You’re going to love this butterscotch ice cream sauce recipe, you guys. It’s rich and creamy and is equally at home drizzled on cake or just eaten off a spoon!
You may also really like my butterscotch coffee syrup recipe–it brings the butterscotch goodness to your morning cup of joe!
For ease of browsing, you can find all my butterscotch recipes all in one place. Thanks for stopping by!
See my butterscotch ice cream sauce web story here.
[NOTE: The video in this post is for butterscotch creme brulee, but in it, I make butterscotch so you can see how it’s done.
If you have never had true homemade butterscotch ice cream sauce, you owe it to yourself to try it.
It’s deeply flavorful with a chewy texture that is irresistible. Let me tell you all about it!
Why Make This Particular Recipe?
This is real butterscotch ice cream sauce, friends.
By that, I mean you cook butter, sugar, and molasses together until the butter browns and the sugar caramelizes. That’s real butterscotch.
You’ll be able to taste it in the depth of flavor and see it in the thick, chewiness of the sauce.
And the butterscotch is perfectly complemented by the coffee flavor.
If you’d rather, you can also leave out the coffee extract and just have a delicious plain butterscotch sauce.
PRO TIP: This is a very molassesy butterscotch sauce. If you want a less molassesy flavor, either substitute dark brown sugar for the sugar and molasses or cut back on the amount of molasses you use.
How to Make This Sauce
First, you’ll make butterscotch.
Then, stop the cooking by adding cream. Boil for a few minutes, and then add your flavorings (if using).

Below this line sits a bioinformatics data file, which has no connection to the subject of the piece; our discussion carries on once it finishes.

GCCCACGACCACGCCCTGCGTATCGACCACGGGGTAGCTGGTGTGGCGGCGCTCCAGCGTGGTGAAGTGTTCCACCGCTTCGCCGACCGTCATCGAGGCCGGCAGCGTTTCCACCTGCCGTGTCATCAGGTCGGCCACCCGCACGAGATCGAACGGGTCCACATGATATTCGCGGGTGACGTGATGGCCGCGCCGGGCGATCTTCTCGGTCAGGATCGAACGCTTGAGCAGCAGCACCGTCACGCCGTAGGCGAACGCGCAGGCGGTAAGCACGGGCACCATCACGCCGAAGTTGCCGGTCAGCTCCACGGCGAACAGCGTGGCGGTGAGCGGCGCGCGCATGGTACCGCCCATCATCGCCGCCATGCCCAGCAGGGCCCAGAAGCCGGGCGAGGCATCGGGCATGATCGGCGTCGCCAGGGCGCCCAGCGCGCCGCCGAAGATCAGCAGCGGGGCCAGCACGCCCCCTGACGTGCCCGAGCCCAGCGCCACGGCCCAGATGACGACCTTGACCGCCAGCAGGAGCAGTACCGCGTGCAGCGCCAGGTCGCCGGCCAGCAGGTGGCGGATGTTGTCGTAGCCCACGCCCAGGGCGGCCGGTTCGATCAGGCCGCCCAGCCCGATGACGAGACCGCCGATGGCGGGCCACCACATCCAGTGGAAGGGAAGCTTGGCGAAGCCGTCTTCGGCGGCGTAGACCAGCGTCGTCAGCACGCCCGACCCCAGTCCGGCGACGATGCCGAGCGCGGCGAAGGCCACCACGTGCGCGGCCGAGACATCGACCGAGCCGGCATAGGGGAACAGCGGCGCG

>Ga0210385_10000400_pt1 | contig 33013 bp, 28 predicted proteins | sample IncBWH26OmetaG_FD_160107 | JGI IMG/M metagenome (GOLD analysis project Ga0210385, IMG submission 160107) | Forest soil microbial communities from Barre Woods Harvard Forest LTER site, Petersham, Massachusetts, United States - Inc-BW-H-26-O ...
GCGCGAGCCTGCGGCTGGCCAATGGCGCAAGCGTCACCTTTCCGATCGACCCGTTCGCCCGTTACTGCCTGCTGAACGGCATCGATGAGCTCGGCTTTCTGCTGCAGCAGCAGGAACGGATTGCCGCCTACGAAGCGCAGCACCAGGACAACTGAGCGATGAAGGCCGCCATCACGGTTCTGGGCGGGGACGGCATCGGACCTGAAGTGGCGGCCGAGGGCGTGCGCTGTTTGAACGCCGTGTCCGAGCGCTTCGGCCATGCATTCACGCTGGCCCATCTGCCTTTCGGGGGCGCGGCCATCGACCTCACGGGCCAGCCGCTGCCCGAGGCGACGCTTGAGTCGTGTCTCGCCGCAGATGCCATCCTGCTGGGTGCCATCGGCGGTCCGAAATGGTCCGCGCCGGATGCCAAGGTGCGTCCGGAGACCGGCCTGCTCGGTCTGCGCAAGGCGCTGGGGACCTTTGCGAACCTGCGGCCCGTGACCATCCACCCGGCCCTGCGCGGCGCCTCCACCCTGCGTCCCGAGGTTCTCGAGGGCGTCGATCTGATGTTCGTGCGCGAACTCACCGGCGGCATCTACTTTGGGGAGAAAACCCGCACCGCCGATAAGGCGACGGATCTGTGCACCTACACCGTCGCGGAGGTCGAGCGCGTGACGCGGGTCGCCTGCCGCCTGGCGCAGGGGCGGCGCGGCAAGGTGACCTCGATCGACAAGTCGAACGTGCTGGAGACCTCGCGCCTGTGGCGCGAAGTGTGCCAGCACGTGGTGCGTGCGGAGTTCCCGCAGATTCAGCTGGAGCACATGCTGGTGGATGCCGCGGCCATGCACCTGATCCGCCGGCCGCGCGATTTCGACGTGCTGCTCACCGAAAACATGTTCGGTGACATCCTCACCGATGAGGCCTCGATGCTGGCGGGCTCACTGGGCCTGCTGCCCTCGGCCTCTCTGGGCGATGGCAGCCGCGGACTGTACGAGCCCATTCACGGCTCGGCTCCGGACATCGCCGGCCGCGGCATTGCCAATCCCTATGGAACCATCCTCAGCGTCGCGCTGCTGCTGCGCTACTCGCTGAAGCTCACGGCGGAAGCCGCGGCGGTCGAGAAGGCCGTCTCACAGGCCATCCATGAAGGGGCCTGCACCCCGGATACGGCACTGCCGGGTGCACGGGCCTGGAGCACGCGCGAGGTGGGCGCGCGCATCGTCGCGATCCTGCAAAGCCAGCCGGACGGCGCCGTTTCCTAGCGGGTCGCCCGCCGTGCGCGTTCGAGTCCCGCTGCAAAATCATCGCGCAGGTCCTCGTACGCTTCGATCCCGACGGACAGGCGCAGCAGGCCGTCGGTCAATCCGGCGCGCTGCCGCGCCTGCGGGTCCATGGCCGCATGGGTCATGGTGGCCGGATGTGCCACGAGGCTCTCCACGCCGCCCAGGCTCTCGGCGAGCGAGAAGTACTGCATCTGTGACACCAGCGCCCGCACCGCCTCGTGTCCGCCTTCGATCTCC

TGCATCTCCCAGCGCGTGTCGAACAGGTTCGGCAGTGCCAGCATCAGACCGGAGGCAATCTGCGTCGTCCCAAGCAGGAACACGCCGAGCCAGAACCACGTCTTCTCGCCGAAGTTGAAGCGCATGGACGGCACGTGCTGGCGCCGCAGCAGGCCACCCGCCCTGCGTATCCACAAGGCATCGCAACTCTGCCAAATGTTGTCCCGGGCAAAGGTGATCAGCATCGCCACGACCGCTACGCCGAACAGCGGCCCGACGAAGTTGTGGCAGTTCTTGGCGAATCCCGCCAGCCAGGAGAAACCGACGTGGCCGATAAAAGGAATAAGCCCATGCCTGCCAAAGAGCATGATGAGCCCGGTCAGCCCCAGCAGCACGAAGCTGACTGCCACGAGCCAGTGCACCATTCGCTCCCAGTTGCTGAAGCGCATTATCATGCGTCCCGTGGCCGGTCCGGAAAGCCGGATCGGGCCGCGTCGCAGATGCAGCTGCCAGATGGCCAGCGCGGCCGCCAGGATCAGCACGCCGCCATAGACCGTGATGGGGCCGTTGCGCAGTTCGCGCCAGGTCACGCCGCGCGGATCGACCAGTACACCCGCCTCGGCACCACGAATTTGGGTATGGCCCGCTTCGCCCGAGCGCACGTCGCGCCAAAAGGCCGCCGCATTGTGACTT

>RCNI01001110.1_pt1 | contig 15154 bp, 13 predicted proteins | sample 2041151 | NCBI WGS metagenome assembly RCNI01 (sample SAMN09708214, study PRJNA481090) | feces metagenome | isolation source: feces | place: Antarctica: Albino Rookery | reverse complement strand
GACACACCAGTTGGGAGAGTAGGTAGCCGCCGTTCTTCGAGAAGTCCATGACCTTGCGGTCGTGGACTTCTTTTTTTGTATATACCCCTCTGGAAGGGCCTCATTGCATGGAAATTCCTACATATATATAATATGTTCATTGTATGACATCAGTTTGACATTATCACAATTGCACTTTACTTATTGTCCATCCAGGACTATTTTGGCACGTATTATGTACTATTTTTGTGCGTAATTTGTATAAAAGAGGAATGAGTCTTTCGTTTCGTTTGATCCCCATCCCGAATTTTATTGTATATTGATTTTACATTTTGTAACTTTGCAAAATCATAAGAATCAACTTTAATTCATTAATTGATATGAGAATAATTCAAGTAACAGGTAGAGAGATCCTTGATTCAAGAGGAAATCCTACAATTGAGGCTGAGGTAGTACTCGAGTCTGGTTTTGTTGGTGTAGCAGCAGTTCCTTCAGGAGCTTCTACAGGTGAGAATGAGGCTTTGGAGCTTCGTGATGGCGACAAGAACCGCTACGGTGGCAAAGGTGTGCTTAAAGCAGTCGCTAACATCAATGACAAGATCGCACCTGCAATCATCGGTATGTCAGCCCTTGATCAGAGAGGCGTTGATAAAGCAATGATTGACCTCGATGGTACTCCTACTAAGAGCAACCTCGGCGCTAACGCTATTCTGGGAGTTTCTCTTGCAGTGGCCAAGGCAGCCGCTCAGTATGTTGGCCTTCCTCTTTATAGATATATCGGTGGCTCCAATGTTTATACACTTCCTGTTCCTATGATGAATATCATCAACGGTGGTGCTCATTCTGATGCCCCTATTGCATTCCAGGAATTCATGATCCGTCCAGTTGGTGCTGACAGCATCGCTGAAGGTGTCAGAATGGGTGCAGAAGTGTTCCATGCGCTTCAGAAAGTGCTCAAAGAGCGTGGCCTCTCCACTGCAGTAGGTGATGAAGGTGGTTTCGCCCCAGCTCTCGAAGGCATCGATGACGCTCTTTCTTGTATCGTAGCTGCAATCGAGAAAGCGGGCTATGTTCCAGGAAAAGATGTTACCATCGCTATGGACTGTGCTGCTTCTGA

Here’s what you’ll need:
- butter: use unsalted here and then add your own salt. Use fresh butter, because it’s an integral part of the flavor of butterscotch. Make sure it’s a tasty part!
- sugar: If you prefer, you can use dark brown sugar in place of the sugar + molasses
- molasses: As written, this sauce is molasses heavy. You can cut back on the amount by up to half or use brown sugar as mentioned above
- salt: this recipe is salt-heavy. Salt is also an integral part of the butterscotch flavor profile. I used Morton’s brand kosher salt in this recipe
- heavy cream: stops the cooking process, and mellows the flavor a bit
- coffee extract: this is technically optional, but not if you like this flavor combination, then you’ll want to use it.
How to Make the Butterscotch
Making the butterscotch is the most important part of the process.
- First, melt the butter and add the sugar and molasses (or brown sugar) and salt
- Stir to moisten all the sugar
- Cook and stir until the sugar is mostly dissolved. The butter won’t cleanly mix in with the sugar at this point
- Keep stirring and heating until the butter and sugar come together
- Watch carefully and stir contantly. As the butterscotch cooks, it may break and separate again and then come together.
- You will know it’s ready when the mixture darkens a bit in color and starts to smell like caramelized sugar. It may smoke just a bit.
Once the butterscotch is done, pour in the cream and stir over low heat until smooth.
Take the mixture’s temperature. If it’s below 230F, cook until you reach that temp.
If you don’t have an instant-read thermometer, I strongly recommend you get one. I use mine for everything from taking the temps of cakes and custards to making candy.
Then stir in your coffee extract (or vanilla extract if making a classic butterscotch sauce)
Tips for Success
It’s easier to accidentally burn butterscotch than it is to burn caramel, because the molasses color can mask the caramelization.
At least until you’ve done this a few times, consider erring on the side of less cooking rather than accidental burning.
Once you add the cream, make sure the temp gets up to 230F, and you’ll have a great sauce.
If you can take it all the way to “the edge,” the flavor will be deeper, but it will still be delicious if you add the cream a bit early.
If you’re still concerned, please watch the video I’ve included with this recipe. It’s for my butterscotch creme brulee, but the procedure for making the butterscotch is exactly the same.